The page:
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May 10, 2011

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Charlie

Nice timing, also. "The name of your team is 'Logic', is that right?" And the bit at the end where he said "there's no shame in doing what you're good at ..." and the poor guy as good as burst into tears. It's the sympathy that's unbearable, after all.

jamie

Not quite: better than that.

"There's no SHAME in you being an accountant, Edward..."

I'm watching it on the one hour delay thing.

dsquared

Quite apart from anything, both Gore and Dalai are basicallly famous for losing (in the Lama's case epically so). And Tutu is more a case of "surviving long enough to be in the right place at the right time" than any gift of strategy that might be transferable to the business world; he's the epitome of the Cautious Colin that Alan Sugar claims to despise.

jamie

"...both Gore and Dalai are basicallly famous for losing (in the Lama's case epically so)

Ooh, that's dead wrong. The Dalai's the sole reason why anybody cares about the Tibetans rather than, say, the Hmong or the Wa or the Naga. He's done absolutely brilliantly with the cards he was dealt. There are whole actual countries that would die for the attention the Dalai gets, and none that I could think of that could get people out on the street like Tibet can. He's a great politician who's probably done the best it's possible to do against insurmountable institutional barriers, which is to say that everyone thinks that there is such a place as Tibet that is ruled by China, rather than part of China that happens to be home to Tibetans.

dsquared

Hrrrm, all these things basically true of Owen Glyndwr though.

chris y

I'd have thought the historical analogy for the Dalai and his plucky little band was rather the Miami Cubans - disproportionate influence on Western policy for a generation, but growing old and increasingly losing their tenuous grip on the levers of power, so that whatever settlement is finally made between Washington and Havana will pay no attention to their demands whatsoever.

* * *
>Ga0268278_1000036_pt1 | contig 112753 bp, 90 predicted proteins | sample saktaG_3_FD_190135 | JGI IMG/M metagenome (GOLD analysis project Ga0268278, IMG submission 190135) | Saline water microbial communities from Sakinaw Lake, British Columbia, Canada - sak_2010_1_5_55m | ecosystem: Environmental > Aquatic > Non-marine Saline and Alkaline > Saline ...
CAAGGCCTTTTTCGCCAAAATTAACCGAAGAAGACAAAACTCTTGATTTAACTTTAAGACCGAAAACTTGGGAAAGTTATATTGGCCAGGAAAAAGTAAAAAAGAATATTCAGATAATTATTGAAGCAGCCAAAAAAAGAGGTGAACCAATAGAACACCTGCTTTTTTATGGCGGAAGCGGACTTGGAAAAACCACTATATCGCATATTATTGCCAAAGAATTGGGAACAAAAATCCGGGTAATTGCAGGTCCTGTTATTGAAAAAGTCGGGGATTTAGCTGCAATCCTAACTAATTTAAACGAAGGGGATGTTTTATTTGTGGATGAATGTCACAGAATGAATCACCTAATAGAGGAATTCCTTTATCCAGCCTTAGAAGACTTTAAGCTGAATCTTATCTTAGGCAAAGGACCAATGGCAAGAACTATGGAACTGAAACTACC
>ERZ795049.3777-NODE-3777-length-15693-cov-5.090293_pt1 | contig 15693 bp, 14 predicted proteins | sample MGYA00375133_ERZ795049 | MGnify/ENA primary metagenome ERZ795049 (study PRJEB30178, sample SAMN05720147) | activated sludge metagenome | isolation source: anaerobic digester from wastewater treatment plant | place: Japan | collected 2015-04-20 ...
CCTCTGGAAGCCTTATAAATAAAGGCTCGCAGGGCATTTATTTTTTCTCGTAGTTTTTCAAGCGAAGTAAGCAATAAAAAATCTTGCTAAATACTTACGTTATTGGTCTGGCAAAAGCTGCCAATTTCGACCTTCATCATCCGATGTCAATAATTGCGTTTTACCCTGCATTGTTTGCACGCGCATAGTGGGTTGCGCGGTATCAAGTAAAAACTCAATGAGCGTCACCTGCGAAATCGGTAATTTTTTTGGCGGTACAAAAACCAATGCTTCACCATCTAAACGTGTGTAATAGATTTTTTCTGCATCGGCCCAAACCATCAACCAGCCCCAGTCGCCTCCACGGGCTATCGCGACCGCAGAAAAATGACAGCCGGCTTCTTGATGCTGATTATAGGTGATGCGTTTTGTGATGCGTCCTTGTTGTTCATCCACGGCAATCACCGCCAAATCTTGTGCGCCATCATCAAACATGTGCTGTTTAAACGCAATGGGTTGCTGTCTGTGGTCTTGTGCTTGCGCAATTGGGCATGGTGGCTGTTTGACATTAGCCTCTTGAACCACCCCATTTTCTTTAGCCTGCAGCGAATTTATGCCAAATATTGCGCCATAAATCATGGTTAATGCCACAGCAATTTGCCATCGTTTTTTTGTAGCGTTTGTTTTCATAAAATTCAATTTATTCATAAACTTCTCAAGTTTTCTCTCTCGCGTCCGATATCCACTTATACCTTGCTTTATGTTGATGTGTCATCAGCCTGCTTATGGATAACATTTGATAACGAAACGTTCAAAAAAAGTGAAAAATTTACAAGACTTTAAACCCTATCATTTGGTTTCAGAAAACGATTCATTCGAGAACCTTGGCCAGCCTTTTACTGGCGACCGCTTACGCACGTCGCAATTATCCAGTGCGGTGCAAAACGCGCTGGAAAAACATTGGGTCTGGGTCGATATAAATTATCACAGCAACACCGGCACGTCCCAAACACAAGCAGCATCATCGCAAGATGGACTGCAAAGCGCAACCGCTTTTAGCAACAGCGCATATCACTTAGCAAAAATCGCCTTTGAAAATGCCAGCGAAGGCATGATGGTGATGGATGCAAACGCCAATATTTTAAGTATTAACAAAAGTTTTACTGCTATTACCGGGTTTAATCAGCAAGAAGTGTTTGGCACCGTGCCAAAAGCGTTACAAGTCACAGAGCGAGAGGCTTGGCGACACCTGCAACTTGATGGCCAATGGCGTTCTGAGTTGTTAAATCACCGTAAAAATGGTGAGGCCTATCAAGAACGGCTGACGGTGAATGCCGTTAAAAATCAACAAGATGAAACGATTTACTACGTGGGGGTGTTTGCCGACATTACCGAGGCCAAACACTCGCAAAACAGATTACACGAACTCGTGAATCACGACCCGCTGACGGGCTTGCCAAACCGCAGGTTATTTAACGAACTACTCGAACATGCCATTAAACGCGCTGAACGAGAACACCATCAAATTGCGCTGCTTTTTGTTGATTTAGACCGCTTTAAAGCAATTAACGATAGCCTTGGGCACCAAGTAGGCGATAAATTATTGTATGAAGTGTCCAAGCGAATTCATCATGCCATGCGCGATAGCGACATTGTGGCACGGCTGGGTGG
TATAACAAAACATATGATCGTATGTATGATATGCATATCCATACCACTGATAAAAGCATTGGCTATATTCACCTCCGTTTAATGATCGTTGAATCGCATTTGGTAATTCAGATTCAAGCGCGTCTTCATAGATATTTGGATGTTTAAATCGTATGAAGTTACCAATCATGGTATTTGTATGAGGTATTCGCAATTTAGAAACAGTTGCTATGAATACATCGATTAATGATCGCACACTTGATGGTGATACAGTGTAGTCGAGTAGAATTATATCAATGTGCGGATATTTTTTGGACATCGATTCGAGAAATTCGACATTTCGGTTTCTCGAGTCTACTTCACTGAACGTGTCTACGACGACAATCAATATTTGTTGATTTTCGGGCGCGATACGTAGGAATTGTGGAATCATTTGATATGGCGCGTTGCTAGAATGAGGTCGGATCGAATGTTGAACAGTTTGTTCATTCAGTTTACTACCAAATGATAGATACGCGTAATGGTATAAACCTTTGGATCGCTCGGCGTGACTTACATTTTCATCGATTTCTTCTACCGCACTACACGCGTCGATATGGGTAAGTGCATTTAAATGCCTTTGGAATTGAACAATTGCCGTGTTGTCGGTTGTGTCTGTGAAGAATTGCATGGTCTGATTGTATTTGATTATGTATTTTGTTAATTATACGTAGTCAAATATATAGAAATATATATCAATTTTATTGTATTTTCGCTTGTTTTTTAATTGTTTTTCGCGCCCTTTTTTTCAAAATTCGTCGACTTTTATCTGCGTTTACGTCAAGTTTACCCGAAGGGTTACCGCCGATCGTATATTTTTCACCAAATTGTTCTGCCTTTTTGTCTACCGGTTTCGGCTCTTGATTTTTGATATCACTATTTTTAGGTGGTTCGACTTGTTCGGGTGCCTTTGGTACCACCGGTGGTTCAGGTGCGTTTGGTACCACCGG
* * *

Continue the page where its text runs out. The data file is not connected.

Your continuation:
Putting off the evil moment. Slow motion car crash.

(For the record, I don't regard the Dalai, at least recently, as being as pernicious as the Miami Cubans.)

Phil

I burst out laughing when Edward Not-An-Accountant said he "hand-picked" the nice Irish guy to run the soup operation, and Seralan just repeated it back - "Hand-picked?" He's got a great ear for bullshit. Even better than watching EN-A-A trying to use his Jedi mind tricks on Seralan, and failing -
Says here you was trained at a posh accounting school, that right?
- It's all there.
Is that a yes or a no?
- I carry it with me. It is what it is. There is no spoon.
Well, was you or wasn't you?
I'd have felt quite sorry for him if he hadn't been such an annoying tosser.

ajay

The Dalai's the sole reason why anybody cares about the Tibetans rather than, say, the Hmong or the Wa or the Naga.

I care about the Hmong!

But, yes, point taken.

Re the Miami Cubans point: this reminds me of something I wrote at (ahem) FoE, pointing out that when John Le Carre, writing in 1979, wanted an utterly hopeless, dwindling nationalist movement for Smiley's People, he picked the Lithuanian exiles; because who could possibly imagine Lithuania ever regaining its independence from the USSR?
And, twelve years later, there it was.

ajay

Grumpy old Uncle Alan is basically Harold Pinter in business

That's not quite fair. I can't stand Pinter, but he had a highly successful career - he was one of Britain's most successful playwrights and unquestionably the most critically acclaimed. Alan Sugar, on the other hand, ran Amstrad.

skidmarx

Who could possibly imagine Lithuania ever regaining its independence from the USSR?
Algis Budrys.

Phil

when John Le Carre, writing in 1979, wanted an utterly hopeless, dwindling nationalist movement for Smiley's People, he picked the Lithuanian exiles

Doesn't really compare, given that I never even wrote this down, but when teenage 1970s me (plotting out the stories that were going to make my name as a Writer) wanted to imagine a form of Maoism even more extreme and at odds with reality than the Albania line, I picked on Montenegro. (The idea was going to be that this guy became an activist in the Montenegro-line CP(M-L), and nobody quite knew whether he was the only member or if there even was such a party. And plot, there was going to be some plot as well.) Obviously this was at odds with what was actually going on in the socialist federated republic of Montenegro, but I didn't think anyone would know or care (cf. Moldavia). It's probably just as well that I'd never heard of Kosovo.

skidmarx

Cf. Evan Tanner, who supports any number of never-going-to-succeed national movements, like that to restore the Stuarts to the British monarchy, the Internal Macedonian Revolutionary Organisation, and that of the heir to the Lithuanian throne.

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